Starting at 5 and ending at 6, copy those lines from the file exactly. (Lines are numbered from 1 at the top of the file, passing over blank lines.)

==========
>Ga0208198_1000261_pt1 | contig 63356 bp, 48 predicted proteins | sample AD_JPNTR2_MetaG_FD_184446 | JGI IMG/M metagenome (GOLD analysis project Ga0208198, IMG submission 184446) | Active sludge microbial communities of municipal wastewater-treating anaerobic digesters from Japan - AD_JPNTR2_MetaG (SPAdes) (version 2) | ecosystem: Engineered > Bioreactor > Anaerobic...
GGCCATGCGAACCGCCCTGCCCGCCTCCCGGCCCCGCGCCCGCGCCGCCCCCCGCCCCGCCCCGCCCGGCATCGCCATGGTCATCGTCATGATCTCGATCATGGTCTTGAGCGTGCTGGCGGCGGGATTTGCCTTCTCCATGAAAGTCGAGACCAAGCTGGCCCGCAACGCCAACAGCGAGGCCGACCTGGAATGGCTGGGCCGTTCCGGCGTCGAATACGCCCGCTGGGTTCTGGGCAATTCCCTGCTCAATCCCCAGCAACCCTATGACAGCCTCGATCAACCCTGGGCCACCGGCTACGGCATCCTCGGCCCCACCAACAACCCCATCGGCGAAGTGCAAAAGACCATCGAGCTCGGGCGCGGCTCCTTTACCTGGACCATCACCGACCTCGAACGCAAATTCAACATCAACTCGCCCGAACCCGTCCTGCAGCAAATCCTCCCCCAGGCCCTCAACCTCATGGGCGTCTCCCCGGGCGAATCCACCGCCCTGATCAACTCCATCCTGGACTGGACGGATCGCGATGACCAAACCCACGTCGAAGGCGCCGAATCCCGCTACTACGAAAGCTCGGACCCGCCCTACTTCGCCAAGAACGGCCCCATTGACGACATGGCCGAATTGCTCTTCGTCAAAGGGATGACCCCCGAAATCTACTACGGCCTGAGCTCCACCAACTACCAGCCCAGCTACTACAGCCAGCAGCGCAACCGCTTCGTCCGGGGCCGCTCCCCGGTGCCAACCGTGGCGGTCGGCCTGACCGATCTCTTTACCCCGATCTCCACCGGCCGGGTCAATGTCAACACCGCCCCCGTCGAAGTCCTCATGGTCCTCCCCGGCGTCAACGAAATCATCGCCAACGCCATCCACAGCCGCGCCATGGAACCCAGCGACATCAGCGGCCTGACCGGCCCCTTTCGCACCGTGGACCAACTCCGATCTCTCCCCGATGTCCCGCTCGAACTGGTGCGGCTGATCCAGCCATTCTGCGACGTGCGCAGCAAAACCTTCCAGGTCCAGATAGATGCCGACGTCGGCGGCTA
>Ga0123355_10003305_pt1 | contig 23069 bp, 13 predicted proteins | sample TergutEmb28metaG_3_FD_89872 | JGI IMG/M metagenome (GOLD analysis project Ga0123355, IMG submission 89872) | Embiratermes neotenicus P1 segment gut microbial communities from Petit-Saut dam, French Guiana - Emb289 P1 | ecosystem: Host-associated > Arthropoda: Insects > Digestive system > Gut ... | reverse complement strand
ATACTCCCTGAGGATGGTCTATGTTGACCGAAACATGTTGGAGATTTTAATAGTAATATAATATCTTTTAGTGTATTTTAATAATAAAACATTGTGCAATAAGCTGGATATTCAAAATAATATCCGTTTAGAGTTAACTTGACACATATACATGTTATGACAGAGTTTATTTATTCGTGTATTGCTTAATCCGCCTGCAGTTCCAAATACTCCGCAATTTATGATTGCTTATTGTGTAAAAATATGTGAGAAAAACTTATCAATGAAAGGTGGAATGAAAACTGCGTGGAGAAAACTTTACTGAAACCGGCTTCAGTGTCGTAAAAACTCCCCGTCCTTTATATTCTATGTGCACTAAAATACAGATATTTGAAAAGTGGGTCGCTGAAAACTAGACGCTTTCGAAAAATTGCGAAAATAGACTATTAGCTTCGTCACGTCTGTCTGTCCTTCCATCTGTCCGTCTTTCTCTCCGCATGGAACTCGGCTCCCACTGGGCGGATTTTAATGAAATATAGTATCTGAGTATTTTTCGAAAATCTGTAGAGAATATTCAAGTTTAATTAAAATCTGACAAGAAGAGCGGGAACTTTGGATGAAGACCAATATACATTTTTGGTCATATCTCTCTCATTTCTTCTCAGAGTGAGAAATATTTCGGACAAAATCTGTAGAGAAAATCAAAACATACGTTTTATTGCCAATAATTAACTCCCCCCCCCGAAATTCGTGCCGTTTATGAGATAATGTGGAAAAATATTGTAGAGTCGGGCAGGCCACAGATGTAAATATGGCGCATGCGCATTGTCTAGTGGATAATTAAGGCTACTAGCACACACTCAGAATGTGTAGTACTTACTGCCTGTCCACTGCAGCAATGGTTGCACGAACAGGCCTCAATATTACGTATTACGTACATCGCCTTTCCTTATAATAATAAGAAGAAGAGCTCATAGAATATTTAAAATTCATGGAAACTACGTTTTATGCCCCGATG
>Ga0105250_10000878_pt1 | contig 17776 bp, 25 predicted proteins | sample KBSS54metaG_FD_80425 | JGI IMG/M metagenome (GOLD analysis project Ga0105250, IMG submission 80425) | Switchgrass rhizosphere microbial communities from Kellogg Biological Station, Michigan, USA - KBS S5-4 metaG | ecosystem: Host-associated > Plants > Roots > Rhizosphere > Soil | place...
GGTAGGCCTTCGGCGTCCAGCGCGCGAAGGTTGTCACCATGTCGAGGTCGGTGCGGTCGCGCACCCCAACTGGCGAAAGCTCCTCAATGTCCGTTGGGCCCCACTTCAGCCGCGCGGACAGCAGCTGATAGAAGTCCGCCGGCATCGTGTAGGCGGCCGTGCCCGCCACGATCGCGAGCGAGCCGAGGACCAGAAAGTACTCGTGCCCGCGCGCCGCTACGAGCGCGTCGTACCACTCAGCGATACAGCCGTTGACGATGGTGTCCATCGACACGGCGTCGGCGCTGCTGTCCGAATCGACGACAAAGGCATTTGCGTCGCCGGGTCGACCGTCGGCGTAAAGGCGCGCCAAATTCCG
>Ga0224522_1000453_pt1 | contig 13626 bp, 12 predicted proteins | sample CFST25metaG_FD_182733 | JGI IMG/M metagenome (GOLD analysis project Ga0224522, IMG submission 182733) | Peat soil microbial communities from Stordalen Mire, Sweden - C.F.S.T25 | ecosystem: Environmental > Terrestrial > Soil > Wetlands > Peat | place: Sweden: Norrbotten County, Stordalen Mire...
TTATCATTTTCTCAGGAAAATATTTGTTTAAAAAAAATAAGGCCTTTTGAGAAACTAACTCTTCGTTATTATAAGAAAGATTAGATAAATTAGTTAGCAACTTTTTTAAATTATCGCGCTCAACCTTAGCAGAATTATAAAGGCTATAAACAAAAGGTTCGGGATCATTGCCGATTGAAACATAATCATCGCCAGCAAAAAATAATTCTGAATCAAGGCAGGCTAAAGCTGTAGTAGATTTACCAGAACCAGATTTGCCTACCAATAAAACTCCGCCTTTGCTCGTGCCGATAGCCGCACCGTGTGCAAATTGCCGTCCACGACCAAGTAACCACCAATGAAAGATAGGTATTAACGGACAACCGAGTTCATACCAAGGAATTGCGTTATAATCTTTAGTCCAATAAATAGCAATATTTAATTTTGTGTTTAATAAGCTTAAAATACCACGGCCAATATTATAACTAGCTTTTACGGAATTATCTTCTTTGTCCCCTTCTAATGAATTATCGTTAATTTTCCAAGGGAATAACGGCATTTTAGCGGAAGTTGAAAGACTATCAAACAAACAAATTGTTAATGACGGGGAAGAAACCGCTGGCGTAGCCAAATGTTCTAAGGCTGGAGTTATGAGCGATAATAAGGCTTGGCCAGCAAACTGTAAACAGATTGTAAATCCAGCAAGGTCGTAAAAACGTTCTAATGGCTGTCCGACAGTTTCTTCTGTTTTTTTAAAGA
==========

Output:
>Ga0105250_10000878_pt1 | contig 17776 bp, 25 predicted proteins | sample KBSS54metaG_FD_80425 | JGI IMG/M metagenome (GOLD analysis project Ga0105250, IMG submission 80425) | Switchgrass rhizosphere microbial communities from Kellogg Biological Station, Michigan, USA - KBS S5-4 metaG | ecosystem: Host-associated > Plants > Roots > Rhizosphere > Soil | place...
GGTAGGCCTTCGGCGTCCAGCGCGCGAAGGTTGTCACCATGTCGAGGTCGGTGCGGTCGCGCACCCCAACTGGCGAAAGCTCCTCAATGTCCGTTGGGCCCCACTTCAGCCGCGCGGACAGCAGCTGATAGAAGTCCGCCGGCATCGTGTAGGCGGCCGTGCCCGCCACGATCGCGAGCGAGCCGAGGACCAGAAAGTACTCGTGCCCGCGCGCCGCTACGAGCGCGTCGTACCACTCAGCGATACAGCCGTTGACGATGGTGTCCATCGACACGGCGTCGGCGCTGCTGTCCGAATCGACGACAAAGGCATTTGCGTCGCCGGGTCGACCGTCGGCGTAAAGGCGCGCCAAATTCCG